Suresh replied within an hour, apologising for the delay and no update. He said he would read my revised manuscript THAT WEEK and call me for a review. By this point I was just stunned. I’d been so prepared to be turned away. Like, so utterly convinced of rejection that I was a bit out-of-it and deranged for the rest of the night. Two great things within the hour? Inconceivable.

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Getting Published: part four

Last time I updated, I was scraping the barrel of misery in search of a writing epiphany, and I hadn’t met my deadline. The good news: I managed to finish my edits and hand in the new draft of my novel just before Christmas Eve. The bad news: silence.

My novel feels amazing. I feel like I’ve polished up a rusty sports car (no doubt I forgot to replace the bumper or something, but STILL). The villains are uncomfortable and crescendo nicely, the puzzle pieces of the plot click together, the final sentence feels right.

As soon as I sent it off, my prospective agent replied positively, saying he would probably get around to reading it in the first week of January. Whatever the case, he’d let me know when he started reading it. Finally, I could relax for a couple of weeks.

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Except, the first week of January rolled around…and I heard nothing. The second week came and went. Hesitantly, I sent an email asking when he’d assigned my novel to his reading schedule. He replied saying he’d not long returned from holiday, but he’d update me within the week to let me know.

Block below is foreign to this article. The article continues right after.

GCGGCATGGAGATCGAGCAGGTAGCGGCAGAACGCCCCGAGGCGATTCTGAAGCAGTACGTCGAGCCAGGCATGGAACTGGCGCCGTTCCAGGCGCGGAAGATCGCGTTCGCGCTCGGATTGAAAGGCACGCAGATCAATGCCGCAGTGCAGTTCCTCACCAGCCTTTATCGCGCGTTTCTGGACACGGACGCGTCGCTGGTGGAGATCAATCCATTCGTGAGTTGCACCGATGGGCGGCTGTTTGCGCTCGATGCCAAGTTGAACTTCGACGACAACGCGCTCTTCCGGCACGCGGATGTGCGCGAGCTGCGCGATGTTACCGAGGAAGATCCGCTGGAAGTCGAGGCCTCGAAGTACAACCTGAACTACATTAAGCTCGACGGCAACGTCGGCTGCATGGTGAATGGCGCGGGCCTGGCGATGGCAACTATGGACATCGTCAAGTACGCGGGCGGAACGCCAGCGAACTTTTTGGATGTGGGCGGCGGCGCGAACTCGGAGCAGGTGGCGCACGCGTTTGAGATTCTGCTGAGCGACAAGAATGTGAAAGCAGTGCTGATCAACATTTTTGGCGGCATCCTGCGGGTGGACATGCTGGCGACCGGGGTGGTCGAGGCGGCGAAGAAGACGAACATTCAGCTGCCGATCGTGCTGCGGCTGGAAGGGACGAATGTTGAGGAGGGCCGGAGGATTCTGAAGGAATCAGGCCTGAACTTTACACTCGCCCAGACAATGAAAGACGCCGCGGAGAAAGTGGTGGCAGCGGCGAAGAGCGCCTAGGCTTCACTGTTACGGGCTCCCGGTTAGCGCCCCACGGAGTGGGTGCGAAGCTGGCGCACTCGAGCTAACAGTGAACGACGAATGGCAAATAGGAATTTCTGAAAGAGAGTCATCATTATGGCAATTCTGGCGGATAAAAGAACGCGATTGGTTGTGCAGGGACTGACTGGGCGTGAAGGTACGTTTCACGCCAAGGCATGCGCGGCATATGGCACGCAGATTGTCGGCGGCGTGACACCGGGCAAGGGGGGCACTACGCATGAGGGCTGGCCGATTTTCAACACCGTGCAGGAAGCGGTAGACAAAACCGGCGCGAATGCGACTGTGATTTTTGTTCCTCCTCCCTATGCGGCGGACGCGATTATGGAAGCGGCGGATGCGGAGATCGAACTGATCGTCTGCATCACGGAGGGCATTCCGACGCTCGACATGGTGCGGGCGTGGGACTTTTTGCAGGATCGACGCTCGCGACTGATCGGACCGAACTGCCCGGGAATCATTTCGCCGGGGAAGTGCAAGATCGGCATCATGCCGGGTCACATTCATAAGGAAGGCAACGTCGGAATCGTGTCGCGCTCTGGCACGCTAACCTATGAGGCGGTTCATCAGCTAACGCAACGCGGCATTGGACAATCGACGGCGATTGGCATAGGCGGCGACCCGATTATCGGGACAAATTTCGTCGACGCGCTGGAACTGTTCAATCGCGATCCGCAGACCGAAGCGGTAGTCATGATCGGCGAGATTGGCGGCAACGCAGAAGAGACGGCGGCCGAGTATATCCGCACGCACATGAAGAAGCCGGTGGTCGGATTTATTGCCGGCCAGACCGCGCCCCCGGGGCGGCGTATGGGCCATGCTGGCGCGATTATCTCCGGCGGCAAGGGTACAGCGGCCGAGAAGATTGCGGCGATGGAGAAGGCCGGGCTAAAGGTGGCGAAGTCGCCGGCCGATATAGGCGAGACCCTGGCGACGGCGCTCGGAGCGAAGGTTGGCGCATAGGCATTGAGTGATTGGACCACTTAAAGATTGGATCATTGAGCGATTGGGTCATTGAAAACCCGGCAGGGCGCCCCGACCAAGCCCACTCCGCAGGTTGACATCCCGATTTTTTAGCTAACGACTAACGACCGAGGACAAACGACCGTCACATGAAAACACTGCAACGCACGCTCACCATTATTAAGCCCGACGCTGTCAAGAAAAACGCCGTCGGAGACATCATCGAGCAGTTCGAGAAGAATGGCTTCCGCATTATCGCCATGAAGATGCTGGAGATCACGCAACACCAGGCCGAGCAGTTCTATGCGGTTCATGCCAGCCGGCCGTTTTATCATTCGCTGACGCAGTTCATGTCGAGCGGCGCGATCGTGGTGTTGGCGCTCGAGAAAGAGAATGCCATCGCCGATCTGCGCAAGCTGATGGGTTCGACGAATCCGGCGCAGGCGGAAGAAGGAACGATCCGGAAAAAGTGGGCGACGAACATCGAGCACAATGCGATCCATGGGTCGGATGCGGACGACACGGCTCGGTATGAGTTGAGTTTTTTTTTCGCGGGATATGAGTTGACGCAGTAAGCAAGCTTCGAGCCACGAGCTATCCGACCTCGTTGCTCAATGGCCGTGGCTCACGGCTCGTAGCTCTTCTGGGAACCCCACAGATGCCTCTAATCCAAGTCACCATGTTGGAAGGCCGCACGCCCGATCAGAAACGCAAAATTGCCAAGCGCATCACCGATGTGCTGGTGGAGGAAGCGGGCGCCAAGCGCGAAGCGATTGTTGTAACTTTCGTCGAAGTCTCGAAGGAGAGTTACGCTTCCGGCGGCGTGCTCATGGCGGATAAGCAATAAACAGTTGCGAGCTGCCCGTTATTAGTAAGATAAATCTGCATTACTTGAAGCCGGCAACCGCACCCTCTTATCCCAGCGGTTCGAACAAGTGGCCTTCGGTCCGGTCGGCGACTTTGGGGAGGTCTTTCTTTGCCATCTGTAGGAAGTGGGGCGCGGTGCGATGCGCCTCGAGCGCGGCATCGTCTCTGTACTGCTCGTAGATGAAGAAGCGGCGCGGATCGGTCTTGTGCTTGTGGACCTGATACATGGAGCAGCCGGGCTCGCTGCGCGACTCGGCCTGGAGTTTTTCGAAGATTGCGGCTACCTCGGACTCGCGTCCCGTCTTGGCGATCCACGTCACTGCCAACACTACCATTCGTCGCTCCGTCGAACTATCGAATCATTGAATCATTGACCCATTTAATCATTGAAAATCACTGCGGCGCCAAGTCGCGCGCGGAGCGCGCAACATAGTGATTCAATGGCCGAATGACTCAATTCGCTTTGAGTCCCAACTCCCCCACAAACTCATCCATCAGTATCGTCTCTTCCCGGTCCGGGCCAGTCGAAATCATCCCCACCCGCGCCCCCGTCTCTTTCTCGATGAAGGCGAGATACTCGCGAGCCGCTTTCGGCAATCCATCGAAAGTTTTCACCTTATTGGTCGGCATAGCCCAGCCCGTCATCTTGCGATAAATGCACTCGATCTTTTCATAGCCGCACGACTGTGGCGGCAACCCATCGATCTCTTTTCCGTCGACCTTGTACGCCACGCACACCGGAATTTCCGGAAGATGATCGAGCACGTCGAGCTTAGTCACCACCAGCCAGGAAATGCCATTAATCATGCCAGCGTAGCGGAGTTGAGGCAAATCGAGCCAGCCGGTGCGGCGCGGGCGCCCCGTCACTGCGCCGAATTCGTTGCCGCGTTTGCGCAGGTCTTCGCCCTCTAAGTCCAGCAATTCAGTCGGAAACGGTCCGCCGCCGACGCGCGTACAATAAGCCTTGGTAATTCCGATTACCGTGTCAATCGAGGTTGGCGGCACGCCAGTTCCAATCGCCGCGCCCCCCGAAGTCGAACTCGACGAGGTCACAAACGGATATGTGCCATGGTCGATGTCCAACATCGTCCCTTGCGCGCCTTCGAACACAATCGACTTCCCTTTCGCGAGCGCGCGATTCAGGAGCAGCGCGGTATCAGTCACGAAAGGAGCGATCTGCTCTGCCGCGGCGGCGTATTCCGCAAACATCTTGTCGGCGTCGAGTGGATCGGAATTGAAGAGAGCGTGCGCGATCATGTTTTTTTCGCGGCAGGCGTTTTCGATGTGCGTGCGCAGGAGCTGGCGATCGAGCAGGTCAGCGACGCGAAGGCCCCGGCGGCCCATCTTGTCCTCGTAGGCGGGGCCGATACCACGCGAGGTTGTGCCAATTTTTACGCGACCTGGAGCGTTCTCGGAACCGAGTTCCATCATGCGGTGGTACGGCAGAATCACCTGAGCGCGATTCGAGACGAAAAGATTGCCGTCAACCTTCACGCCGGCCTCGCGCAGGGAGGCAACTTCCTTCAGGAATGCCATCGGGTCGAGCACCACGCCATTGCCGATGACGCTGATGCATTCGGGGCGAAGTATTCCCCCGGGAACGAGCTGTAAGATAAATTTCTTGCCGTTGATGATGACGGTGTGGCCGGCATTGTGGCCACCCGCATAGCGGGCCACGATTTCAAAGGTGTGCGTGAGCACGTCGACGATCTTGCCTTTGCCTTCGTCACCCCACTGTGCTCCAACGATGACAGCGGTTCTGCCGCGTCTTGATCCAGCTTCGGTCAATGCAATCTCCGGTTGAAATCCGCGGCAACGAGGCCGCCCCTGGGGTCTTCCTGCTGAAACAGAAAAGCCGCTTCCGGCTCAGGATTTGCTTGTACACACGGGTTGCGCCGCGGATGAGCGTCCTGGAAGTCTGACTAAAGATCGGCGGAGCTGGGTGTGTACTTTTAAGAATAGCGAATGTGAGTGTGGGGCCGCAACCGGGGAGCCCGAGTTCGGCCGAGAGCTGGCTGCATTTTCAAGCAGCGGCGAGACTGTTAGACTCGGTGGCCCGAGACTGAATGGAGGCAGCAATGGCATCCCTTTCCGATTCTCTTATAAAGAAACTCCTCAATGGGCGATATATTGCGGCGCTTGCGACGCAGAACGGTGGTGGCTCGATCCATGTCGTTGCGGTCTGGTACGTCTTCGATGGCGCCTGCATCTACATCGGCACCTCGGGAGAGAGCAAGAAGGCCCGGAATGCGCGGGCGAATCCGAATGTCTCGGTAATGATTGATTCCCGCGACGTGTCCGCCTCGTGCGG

He did not.

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Getting published: part three

I’m procrastinating by writing this post, let me just put that out there. Click here to read part one and part two.

I didn’t make the November 1st deadline. Once I figured out how to fix the big problems of my story, I worked day and night, every day, to meet the target. But hey, I do also have a life. For some reason I’d agreed to host a food party on October 31st. November 1st was also my cousin’s hen party (for whom I was maid of honour). A day later was the wedding. I also had to write a poem to perform during the service of said wedding. A day after that I was going to Norway. EVERYTHING AT ONCE.

I burnt out. I hadn’t had a chance to stop and reread any of my novel, aside from a fresh scene before moving onto the next. Consequently, I felt like I no longer even knew my novel anymore.

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Getting Published: part two

Belatedly following on from my last publishing post, about how I met an agent willing to give me and my novel a chance, it’s time I updated on what happened next.

So, after our feedback meeting, Suresh gave me a couple of big plot points and changes to think about:

  • Maybe cut a character (I’m thinking: I already cut one, aaah!)
  • Act One could be shorter
  • Your antagonists are blatantly villains, develop their motives
  • The world state of affairs is interesting: give us more